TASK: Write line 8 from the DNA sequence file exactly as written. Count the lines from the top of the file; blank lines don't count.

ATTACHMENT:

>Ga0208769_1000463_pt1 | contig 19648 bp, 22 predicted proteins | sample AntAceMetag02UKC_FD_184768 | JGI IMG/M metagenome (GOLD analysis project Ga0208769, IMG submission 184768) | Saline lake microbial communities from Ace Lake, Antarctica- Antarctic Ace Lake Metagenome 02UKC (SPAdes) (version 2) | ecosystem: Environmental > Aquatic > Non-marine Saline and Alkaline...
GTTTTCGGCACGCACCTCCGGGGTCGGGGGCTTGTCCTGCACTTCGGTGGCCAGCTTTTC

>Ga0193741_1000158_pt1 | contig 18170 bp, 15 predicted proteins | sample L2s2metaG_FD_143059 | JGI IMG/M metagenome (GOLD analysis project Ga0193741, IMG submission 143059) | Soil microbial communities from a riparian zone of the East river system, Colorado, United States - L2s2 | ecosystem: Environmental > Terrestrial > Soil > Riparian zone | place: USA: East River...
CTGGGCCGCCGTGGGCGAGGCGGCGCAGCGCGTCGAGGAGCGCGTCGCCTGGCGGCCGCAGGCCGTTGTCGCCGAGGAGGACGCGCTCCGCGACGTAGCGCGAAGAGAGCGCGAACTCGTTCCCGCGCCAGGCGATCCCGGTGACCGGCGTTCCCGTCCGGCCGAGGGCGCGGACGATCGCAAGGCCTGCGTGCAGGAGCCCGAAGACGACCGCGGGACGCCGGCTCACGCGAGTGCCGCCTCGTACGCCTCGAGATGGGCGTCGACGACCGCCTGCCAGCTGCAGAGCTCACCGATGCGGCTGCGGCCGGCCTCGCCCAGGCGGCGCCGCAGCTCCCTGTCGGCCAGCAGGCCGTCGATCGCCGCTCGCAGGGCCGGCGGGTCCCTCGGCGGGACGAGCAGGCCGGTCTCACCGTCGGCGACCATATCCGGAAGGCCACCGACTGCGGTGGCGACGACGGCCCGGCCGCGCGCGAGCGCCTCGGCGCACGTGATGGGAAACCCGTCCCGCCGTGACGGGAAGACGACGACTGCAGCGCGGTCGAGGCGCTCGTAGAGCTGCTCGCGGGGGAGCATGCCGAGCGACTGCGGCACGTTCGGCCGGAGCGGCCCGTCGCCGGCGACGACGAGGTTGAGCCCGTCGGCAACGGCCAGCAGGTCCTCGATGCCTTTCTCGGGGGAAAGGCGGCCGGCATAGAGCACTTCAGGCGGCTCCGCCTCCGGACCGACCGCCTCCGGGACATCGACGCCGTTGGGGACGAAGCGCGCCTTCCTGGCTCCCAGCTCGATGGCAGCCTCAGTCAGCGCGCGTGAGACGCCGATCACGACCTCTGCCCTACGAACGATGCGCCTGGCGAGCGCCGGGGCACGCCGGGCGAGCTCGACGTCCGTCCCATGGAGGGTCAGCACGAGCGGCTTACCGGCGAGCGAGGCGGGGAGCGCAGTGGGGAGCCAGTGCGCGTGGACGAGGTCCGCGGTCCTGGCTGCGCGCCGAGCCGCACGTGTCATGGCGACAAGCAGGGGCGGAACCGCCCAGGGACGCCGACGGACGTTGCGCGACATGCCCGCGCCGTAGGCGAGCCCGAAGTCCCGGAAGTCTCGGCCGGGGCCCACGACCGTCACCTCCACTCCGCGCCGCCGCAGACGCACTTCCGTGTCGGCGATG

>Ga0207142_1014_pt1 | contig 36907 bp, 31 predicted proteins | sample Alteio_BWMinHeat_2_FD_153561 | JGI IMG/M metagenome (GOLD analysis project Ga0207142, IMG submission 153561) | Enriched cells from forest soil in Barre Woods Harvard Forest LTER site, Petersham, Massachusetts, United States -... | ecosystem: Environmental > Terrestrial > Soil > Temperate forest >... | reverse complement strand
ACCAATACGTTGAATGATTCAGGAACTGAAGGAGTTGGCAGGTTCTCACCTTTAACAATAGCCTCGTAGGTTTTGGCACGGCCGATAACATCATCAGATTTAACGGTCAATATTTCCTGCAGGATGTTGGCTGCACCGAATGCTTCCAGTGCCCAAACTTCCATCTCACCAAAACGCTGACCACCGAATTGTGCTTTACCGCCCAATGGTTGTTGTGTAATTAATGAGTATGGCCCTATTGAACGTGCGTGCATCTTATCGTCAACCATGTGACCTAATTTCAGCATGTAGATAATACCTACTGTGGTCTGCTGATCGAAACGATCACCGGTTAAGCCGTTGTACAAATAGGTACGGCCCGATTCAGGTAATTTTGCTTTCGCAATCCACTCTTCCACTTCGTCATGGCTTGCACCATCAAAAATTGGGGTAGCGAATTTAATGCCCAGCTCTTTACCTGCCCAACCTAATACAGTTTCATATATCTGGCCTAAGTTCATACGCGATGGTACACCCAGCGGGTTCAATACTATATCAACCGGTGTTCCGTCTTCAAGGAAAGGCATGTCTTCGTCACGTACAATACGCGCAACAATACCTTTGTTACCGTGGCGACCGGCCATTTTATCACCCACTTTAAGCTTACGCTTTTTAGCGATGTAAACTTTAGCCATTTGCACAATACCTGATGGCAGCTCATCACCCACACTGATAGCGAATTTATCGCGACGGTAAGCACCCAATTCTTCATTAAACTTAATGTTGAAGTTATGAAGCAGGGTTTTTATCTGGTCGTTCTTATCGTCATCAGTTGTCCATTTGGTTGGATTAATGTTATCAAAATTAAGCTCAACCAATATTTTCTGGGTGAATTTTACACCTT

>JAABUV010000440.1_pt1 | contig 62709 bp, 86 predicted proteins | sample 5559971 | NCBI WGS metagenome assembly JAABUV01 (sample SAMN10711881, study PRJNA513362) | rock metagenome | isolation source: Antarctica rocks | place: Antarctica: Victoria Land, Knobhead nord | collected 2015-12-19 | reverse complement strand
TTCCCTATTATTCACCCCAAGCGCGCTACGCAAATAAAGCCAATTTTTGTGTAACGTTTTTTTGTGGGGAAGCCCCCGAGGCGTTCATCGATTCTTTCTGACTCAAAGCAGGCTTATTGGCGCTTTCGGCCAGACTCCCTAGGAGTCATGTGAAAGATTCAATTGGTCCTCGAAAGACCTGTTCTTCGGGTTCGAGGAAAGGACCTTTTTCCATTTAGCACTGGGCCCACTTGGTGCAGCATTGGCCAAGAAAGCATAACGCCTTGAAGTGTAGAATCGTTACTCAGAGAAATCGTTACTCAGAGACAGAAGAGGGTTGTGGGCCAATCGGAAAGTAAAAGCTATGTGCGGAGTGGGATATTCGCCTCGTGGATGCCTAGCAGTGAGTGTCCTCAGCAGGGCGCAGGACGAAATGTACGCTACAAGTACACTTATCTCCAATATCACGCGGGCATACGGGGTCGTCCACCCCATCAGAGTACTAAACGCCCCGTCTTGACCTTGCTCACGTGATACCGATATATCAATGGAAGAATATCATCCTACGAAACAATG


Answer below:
TTCCCTATTATTCACCCCAAGCGCGCTACGCAAATAAAGCCAATTTTTGTGTAACGTTTTTTTGTGGGGAAGCCCCCGAGGCGTTCATCGATTCTTTCTGACTCAAAGCAGGCTTATTGGCGCTTTCGGCCAGACTCCCTAGGAGTCATGTGAAAGATTCAATTGGTCCTCGAAAGACCTGTTCTTCGGGTTCGAGGAAAGGACCTTTTTCCATTTAGCACTGGGCCCACTTGGTGCAGCATTGGCCAAGAAAGCATAACGCCTTGAAGTGTAGAATCGTTACTCAGAGAAATCGTTACTCAGAGACAGAAGAGGGTTGTGGGCCAATCGGAAAGTAAAAGCTATGTGCGGAGTGGGATATTCGCCTCGTGGATGCCTAGCAGTGAGTGTCCTCAGCAGGGCGCAGGACGAAATGTACGCTACAAGTACACTTATCTCCAATATCACGCGGGCATACGGGGTCGTCCACCCCATCAGAGTACTAAACGCCCCGTCTTGACCTTGCTCACGTGATACCGATATATCAATGGAAGAATATCATCCTACGAAACAATG